It’s baseball week! Opening Day will be here in a matter of days and hours, not months and weeks. It’s wonderfully wonderful, isn’t it?
Here are five things I’m most excited about for Opening Day.
I’m ridiculously excited for those lucky enough to be in the stands on Opening Day. Baseball writers and fans have waxed poetic for decades about the thrill of hearing the crack of the bat or the pop of the glove or the roar of the crowd. But a summer without hearing those sounds in person — it just isn’t the same watching on TV or streaming on your phone — really has proven the “absence makes the heart grow fonder” adage true all over again.
For me, the first game I’ll cover this year — and the first one I’ll be at since spring training in 2020, a few days before everything shut down — will be April 8. I am positively giddy at the idea of once again hearing the bat, the glove and the fans make baseball music. Love that masks don’t cover your ears, right? Here’s hoping we all get the chance sooner than later.
Familiar faces, familiar places
Buster Posey will be behind the plate for the Giants on Opening Day. Lorenzo Cain will be roaming the outfield for the Brewers. Jordan Hicks will be in the Cardinals’ bullpen, hoping for his chance to help St. Louis close out its first win of the season with a dominant late-inning performance. Sounds great, doesn’t it?
All three of those players sat out the 2020 season for COVID reasons. Posey and his wife had just adopted twins. Hicks is a Type 1 diabetic. Cain cited family reasons for opting out after playing five games. Baseball is better when it’s safe for players like Cain, Hicks and Posey to perform. We are getting back to normal, folks. That’s more exciting than the actual baseball about to be played.
Those three aren’t the only players who are back, of course. Ryan Zimmerman sat out the 2020 season, and he’s been crushing the ball this spring — he has six homers and a .480 average in 25 ABs. Few pitchers are more entertaining — or effective — than Marcus Stroman, and he’s back in the Mets rotation. Michael Kopech will hurl his triple-digit fastball for the White Sox in a big league game the first time since 2018; he missed 2019 with Tommy John surgery and 2020 because of COVID. David Price will pitch regular-season innings for the Dodgers for the first time.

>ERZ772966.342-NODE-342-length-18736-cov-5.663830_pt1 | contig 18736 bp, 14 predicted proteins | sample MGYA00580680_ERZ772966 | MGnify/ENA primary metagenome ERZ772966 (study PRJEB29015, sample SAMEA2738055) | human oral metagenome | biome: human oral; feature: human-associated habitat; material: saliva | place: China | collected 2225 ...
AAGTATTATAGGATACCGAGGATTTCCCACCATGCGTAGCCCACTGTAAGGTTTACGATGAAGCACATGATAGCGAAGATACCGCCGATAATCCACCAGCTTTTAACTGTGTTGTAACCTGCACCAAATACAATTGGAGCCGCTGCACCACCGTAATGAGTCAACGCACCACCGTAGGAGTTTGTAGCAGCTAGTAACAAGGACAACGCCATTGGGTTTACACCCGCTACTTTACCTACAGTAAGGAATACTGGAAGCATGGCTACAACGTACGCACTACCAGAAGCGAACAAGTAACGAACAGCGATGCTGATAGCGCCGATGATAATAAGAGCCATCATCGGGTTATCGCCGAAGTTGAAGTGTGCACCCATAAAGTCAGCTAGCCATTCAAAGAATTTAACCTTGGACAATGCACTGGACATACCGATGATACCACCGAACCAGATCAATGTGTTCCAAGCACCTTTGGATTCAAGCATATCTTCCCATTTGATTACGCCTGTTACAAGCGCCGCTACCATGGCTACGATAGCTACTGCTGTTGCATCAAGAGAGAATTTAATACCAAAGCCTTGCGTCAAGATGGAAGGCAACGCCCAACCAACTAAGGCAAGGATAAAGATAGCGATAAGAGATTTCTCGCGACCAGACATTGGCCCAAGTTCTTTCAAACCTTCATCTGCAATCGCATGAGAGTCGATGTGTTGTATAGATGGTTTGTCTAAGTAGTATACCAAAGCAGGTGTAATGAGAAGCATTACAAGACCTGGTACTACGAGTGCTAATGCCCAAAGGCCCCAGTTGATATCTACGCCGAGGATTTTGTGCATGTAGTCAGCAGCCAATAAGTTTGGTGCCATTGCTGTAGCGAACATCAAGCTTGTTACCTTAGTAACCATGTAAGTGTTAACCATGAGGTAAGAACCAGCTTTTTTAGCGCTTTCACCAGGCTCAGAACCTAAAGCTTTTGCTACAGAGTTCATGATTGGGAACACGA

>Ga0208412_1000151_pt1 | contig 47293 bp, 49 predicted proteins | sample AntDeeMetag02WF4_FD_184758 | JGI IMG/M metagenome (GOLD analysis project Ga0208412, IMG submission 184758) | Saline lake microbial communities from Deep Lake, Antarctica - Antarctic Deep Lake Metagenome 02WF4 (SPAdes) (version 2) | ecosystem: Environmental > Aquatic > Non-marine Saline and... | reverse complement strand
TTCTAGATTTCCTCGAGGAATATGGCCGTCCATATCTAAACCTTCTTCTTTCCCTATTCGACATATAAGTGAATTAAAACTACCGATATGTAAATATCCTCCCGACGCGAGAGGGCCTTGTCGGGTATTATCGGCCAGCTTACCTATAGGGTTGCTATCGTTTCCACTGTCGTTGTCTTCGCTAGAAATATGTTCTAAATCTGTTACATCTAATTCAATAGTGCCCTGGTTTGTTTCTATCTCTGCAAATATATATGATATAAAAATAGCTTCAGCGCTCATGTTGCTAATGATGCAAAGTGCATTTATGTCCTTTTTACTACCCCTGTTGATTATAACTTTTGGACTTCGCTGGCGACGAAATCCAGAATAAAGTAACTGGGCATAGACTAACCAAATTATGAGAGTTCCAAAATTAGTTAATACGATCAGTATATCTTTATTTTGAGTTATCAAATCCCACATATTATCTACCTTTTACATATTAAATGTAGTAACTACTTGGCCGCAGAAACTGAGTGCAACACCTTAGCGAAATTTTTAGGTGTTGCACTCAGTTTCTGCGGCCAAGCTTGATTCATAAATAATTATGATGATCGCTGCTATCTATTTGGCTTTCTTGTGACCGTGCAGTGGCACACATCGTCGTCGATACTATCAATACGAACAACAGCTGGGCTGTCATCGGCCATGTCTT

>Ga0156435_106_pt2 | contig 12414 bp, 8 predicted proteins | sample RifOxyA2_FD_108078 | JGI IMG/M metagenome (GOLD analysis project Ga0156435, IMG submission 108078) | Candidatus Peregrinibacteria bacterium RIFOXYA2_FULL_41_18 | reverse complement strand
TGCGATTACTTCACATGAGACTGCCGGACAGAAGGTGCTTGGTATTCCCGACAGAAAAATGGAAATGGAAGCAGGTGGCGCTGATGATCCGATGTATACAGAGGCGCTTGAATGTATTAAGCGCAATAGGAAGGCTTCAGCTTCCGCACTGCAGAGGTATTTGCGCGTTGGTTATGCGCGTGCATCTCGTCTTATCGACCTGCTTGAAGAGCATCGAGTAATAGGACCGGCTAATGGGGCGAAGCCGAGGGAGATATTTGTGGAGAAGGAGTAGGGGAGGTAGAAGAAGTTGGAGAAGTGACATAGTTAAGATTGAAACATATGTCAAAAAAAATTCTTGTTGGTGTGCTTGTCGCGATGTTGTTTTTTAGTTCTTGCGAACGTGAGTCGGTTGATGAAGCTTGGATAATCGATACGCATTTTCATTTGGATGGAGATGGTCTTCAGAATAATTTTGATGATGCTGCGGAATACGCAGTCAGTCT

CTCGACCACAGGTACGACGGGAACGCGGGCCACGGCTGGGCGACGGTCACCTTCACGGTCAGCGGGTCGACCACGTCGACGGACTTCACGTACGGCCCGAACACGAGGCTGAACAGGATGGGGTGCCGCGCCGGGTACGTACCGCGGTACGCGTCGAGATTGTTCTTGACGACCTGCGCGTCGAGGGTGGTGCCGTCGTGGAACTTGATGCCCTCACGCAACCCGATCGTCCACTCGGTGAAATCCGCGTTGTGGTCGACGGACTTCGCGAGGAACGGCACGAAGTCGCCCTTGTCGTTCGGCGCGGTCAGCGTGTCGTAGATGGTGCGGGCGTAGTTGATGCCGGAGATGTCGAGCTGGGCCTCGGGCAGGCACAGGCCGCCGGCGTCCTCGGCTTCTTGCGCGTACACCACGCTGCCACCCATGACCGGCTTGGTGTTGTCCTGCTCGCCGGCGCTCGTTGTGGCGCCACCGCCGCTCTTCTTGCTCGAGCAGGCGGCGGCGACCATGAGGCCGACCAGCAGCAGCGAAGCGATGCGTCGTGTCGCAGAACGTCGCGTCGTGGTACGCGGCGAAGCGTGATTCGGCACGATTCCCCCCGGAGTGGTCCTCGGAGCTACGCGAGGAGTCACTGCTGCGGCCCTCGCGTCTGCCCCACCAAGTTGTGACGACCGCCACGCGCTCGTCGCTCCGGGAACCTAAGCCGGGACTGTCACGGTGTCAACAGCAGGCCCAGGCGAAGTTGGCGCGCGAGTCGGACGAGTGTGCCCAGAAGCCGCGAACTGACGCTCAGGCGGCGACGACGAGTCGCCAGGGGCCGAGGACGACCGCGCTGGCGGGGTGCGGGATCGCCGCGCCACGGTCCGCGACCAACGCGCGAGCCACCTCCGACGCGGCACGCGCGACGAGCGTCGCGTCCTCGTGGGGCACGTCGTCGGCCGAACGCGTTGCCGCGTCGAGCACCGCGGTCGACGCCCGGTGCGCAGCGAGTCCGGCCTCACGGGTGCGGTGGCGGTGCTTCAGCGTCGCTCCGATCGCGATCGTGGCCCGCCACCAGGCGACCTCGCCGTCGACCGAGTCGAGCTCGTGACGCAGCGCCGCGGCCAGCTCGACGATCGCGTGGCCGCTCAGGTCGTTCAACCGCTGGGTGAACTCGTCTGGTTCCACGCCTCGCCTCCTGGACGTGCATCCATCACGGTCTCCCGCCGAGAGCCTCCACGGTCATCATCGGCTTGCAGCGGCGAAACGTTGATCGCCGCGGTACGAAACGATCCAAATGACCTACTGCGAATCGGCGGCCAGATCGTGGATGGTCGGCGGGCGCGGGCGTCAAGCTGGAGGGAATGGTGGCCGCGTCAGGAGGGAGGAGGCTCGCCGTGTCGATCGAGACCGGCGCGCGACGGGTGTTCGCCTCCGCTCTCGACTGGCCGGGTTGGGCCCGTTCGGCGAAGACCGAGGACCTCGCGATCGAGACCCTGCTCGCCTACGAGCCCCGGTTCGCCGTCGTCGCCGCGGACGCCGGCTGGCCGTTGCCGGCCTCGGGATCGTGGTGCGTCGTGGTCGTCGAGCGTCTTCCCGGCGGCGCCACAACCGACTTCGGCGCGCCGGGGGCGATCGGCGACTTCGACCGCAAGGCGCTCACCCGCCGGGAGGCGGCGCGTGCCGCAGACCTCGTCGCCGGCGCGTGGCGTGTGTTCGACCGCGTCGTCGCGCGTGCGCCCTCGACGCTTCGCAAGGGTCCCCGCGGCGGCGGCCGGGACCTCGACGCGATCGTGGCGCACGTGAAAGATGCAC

It’s going to be great to see these players on the field again. Here’s a full list of the players who sat out 2020.
Familiar faces, new places
By now, Mets fans have had seen lots of spring training pictures and video of Francisco Lindor in his new uniform. Same with Cardinals fans and Nolan Arenado, Dodgers fans and Trevor Bauer and White Sox fans with Liam Hendriks.
Seeing these guys take the field in games that count, though? That’s where it gets real, and not just for fans of those teams. That’s when it sinks in for Braves fans that they’ll have to deal with Lindor this summer, for Brewers fans that Arenado will likely gobble up would-be doubles down the line with that Gold Glove of his, and for Padres fans as they realize there is no break after facing Walker Buehler and Clayton Kershaw in the first two games of a three-game series. And that’s when the rest of us get to watch new fan bases fall in love with new stars.
He’s going to hit a home run on Opening Day, folks. Mark it down.
Look, spring training stats don’t mean a ton. I get that. But I’m going to give you a couple of spring training stats anyway: In 28 at-bats this spring, Ohtani has five home runs and he’s batting .571 with a 1.701 OPS. Again, spring. Sure.
But he’s healthy, and he’s spraying home runs all over the ballpark.
Want a dark-horse MVP candidate in the AL? You could do worse than picking Ohtani, and I cannot wait to see him park one over the fence on Opening Day. Heck, it wouldn’t shock me if he went all Tuffy Rhodes on the White Sox in Game 1.
Ah, Tuffy Rhodes. He had all of five career home runs in 107 career games heading into Opening Day 1994, and then he proceeded to pop three in that one game — all off Dwight Gooden — in his first three at-bats. Even now, a few decades later, it’s shocking. Rhodes played 117 more games in his big league career and hit five more homers, before heading over to Japan, where he became a legendary slugger.
Baseball’s a sport that’s been played since the 1800s, and it still finds a way to surprise and delight us on a daily basis. I cannot wait to see what Opening Day 2021 has in store.
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